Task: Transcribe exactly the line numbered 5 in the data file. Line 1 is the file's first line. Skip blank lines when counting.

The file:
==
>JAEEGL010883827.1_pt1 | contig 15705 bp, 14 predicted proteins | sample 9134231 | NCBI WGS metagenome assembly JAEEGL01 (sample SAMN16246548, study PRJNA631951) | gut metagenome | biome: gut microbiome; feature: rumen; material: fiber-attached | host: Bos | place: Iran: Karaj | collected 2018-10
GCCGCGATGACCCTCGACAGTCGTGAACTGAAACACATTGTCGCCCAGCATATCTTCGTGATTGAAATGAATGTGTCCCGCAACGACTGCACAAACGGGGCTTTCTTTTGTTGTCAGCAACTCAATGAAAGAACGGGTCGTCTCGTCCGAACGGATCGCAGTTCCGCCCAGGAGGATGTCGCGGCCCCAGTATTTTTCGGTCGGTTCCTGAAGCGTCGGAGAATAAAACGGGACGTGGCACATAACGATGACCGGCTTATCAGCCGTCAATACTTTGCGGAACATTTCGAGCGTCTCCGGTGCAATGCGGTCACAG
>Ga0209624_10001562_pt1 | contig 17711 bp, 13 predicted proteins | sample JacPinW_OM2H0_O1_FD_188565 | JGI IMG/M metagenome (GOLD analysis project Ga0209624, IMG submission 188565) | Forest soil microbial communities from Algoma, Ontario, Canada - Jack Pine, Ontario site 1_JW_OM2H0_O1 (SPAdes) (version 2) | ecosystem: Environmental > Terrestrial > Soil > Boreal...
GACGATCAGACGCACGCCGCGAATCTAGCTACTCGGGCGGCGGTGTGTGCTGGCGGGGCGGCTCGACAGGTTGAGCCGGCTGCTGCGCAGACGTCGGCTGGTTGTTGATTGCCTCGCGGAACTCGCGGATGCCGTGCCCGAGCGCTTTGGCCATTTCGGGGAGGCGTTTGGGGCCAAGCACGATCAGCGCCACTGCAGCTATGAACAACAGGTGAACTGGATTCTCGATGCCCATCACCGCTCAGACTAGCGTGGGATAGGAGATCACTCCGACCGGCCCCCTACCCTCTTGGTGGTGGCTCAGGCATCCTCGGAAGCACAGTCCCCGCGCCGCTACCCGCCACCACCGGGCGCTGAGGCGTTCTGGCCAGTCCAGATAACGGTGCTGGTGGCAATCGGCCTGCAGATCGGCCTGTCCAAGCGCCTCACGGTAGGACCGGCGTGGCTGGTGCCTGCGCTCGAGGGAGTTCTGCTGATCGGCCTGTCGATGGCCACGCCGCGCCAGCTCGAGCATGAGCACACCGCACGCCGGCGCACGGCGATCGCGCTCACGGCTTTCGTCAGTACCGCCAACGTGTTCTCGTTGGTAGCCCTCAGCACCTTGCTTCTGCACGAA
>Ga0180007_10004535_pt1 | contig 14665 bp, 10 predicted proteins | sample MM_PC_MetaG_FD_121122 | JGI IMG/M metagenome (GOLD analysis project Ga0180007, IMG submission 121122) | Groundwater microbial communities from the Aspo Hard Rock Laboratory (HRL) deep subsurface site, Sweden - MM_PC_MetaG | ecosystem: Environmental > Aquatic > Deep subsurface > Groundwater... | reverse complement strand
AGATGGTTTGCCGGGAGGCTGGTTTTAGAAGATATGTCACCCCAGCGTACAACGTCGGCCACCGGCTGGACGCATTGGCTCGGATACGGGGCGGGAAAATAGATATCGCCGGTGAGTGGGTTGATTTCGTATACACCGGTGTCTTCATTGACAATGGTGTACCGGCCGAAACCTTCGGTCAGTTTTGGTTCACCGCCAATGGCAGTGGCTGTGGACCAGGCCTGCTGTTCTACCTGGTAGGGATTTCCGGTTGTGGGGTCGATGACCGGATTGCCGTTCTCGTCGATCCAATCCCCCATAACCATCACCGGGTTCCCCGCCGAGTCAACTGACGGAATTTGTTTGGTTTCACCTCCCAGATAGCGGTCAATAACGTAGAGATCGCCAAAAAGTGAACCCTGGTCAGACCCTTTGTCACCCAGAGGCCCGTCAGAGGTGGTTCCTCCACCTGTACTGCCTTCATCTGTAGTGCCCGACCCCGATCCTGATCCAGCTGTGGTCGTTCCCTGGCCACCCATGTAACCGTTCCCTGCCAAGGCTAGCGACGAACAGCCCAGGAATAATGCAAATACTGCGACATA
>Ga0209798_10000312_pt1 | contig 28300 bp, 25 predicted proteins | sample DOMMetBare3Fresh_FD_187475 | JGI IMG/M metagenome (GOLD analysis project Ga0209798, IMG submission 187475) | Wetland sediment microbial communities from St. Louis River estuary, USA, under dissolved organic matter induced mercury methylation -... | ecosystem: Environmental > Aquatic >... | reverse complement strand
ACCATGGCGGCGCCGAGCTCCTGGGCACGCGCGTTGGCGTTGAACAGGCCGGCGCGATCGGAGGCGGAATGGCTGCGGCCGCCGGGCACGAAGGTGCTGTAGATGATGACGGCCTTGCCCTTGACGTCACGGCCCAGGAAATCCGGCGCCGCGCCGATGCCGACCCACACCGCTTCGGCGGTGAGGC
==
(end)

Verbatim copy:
>Ga0180007_10004535_pt1 | contig 14665 bp, 10 predicted proteins | sample MM_PC_MetaG_FD_121122 | JGI IMG/M metagenome (GOLD analysis project Ga0180007, IMG submission 121122) | Groundwater microbial communities from the Aspo Hard Rock Laboratory (HRL) deep subsurface site, Sweden - MM_PC_MetaG | ecosystem: Environmental > Aquatic > Deep subsurface > Groundwater... | reverse complement strand